Looking around on the board I see some people use parchment under breads or even their pizzas when they bake, but they pull them out early, once the dough has dried some. 
Reviewing the photos from when I baked pretzels last fall, I used a different parchment paper, at that time I used an unbleached brown/natural color paper.  This time I used a white sheet.  I also used the flame guard. 
I like the idea of the stainless steel cooling rack under the pretzels as its reusable, looked and have yet to find one without 'feet', a little more looking required. 
Another thought is to minimize the amount of time the post bath pretzels are on the paper and not in the oven.  Perhaps cutting individual size parchment squares for the pretzels, so they can bathe, go on the square, toppings then right in the oven, instead of sitting on the parchment for several minutes post bath while the rest of the sheet goes through the process. 
Try reducing the hydration of the dough some.
Have used bagel boards in a convection oven before with bagels, though the ones I have access to are too narrow to accommodate pretzels, they can be a pain, this would be my last resort!

In summary, options to try...
Parchment paper (un-bleached) with a light spray of oil and bake under 500
Stainless steel cooling type rack with oil
Decreasing the hydration a little
bagel boards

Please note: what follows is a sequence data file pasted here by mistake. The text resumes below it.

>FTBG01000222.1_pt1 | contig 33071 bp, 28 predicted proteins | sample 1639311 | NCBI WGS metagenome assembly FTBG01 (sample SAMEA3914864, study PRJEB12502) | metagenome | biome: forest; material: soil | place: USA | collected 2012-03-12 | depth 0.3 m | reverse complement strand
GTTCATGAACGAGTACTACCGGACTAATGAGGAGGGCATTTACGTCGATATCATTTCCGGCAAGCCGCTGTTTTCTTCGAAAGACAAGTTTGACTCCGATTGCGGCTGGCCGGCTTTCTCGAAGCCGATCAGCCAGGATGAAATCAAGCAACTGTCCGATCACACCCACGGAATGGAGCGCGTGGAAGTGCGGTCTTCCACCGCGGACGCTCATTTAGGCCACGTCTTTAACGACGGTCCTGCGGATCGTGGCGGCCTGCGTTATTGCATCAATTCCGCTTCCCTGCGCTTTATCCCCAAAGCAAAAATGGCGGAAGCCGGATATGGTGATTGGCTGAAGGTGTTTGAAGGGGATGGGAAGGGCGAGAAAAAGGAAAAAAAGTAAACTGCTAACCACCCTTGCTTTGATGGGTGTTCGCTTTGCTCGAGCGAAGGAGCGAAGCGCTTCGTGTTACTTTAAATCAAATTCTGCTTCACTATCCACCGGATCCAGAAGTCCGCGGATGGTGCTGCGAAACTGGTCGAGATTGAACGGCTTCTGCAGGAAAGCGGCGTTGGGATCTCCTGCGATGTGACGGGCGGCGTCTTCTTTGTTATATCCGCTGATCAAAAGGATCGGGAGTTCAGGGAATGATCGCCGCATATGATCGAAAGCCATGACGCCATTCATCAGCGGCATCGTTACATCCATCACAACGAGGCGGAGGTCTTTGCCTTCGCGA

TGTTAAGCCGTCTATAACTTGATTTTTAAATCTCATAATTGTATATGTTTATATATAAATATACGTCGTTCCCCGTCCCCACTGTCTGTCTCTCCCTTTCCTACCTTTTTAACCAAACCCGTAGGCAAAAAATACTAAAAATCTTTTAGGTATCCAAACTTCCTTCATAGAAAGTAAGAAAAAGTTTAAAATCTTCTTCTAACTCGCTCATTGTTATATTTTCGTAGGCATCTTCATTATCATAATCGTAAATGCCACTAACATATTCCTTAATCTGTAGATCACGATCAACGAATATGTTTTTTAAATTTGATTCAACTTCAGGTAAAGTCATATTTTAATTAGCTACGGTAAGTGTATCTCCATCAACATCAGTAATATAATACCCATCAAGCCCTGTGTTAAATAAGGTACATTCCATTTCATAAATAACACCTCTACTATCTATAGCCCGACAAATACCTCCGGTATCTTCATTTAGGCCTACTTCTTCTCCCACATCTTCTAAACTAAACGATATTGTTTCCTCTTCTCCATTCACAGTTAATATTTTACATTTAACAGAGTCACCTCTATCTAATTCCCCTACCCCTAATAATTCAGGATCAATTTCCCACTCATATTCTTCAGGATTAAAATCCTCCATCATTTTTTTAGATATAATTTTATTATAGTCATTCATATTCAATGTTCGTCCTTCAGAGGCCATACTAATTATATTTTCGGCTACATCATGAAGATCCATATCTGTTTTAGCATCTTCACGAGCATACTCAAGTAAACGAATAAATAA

Thank you for sharing these ideas, there are some options before I throw in the towel on the pretzels, I love to eat them so I don't want to give up!!

Offline Rolls

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Re: Pretzel Problems
« Reply #3 on: May 04, 2021, 06:50:02 AM »
Jerome,

I like to mix pretzel dough at 53% hydration using an AP flour that has slightly more than 13% protein content.  Using a stiffer dough and chilling the shaped pretzels uncovered in the fridge for at least a couple of hours will give a smooth, shiny appearance to the baked pretzel but should also help with the sticking issue.  As mentioned before, the quality of the parchment paper makes a difference, especially if you're baking at higher temperatures. I use a commercial grade parchment paper.

One thing I forgot to mention in my previous post is that you could also bake the pretzels on a simple pizza screen which will also provide enough of an air gap between the pretzel and the hearth in order to prevent sticking. 


Rolls 
Parmigiano-Reggiano doesn't come in a green box!   - Chef Jean-Pierre

Offline C Jerome

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Re: Pretzel Problems
« Reply #4 on: May 04, 2021, 10:00:14 AM »
Yes, I am using a 'quality' parchment purchased from the local commercial restaurant supply store.  Last fall I had used full sheet natural papers cut in half, this weekend I used bleached half sheet sized sheets, will switch back to the natural.  For the floor, I most recently used 50/50 APF and high gluten.  Both are high quality organic flours, had the high gluten from bagel making and realized that should add more 'chew' to the pretzels. 
I think the pizza screens are usually aluminum, and the lye does not play nicely from what I have read, so will keep an eye out for stainless steel.  Will give the lower hydration a try.

Jerome